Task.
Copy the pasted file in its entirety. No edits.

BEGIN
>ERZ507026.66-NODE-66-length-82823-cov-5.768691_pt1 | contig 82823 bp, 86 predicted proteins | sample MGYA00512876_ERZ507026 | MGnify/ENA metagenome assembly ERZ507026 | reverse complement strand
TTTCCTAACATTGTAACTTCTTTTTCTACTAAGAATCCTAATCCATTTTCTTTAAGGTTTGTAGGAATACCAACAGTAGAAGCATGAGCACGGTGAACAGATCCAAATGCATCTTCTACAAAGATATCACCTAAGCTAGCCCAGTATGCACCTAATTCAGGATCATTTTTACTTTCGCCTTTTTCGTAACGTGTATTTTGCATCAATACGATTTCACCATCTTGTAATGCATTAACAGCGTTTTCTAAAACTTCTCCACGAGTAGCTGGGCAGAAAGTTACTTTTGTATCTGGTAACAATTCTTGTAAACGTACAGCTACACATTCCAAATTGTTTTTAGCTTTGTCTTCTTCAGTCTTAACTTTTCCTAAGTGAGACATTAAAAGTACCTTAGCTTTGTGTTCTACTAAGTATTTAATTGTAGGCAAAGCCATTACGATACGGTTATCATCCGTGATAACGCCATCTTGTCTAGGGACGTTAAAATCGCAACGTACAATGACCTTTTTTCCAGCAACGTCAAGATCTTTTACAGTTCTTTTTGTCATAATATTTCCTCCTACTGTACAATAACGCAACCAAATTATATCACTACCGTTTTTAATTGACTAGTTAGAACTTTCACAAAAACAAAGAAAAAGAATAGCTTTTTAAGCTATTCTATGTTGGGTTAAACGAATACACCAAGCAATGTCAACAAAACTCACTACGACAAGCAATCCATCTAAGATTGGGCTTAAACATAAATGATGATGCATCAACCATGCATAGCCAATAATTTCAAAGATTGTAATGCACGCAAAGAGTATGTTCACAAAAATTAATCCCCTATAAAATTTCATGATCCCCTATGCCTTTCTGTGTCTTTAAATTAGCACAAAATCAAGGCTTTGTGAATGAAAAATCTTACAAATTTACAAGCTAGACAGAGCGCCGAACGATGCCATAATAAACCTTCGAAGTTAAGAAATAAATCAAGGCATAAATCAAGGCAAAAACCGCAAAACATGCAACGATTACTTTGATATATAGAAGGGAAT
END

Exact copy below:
>ERZ507026.66-NODE-66-length-82823-cov-5.768691_pt1 | contig 82823 bp, 86 predicted proteins | sample MGYA00512876_ERZ507026 | MGnify/ENA metagenome assembly ERZ507026 | reverse complement strand
TTTCCTAACATTGTAACTTCTTTTTCTACTAAGAATCCTAATCCATTTTCTTTAAGGTTTGTAGGAATACCAACAGTAGAAGCATGAGCACGGTGAACAGATCCAAATGCATCTTCTACAAAGATATCACCTAAGCTAGCCCAGTATGCACCTAATTCAGGATCATTTTTACTTTCGCCTTTTTCGTAACGTGTATTTTGCATCAATACGATTTCACCATCTTGTAATGCATTAACAGCGTTTTCTAAAACTTCTCCACGAGTAGCTGGGCAGAAAGTTACTTTTGTATCTGGTAACAATTCTTGTAAACGTACAGCTACACATTCCAAATTGTTTTTAGCTTTGTCTTCTTCAGTCTTAACTTTTCCTAAGTGAGACATTAAAAGTACCTTAGCTTTGTGTTCTACTAAGTATTTAATTGTAGGCAAAGCCATTACGATACGGTTATCATCCGTGATAACGCCATCTTGTCTAGGGACGTTAAAATCGCAACGTACAATGACCTTTTTTCCAGCAACGTCAAGATCTTTTACAGTTCTTTTTGTCATAATATTTCCTCCTACTGTACAATAACGCAACCAAATTATATCACTACCGTTTTTAATTGACTAGTTAGAACTTTCACAAAAACAAAGAAAAAGAATAGCTTTTTAAGCTATTCTATGTTGGGTTAAACGAATACACCAAGCAATGTCAACAAAACTCACTACGACAAGCAATCCATCTAAGATTGGGCTTAAACATAAATGATGATGCATCAACCATGCATAGCCAATAATTTCAAAGATTGTAATGCACGCAAAGAGTATGTTCACAAAAATTAATCCCCTATAAAATTTCATGATCCCCTATGCCTTTCTGTGTCTTTAAATTAGCACAAAATCAAGGCTTTGTGAATGAAAAATCTTACAAATTTACAAGCTAGACAGAGCGCCGAACGATGCCATAATAAACCTTCGAAGTTAAGAAATAAATCAAGGCATAAATCAAGGCAAAAACCGCAAAACATGCAACGATTACTTTGATATATAGAAGGGAAT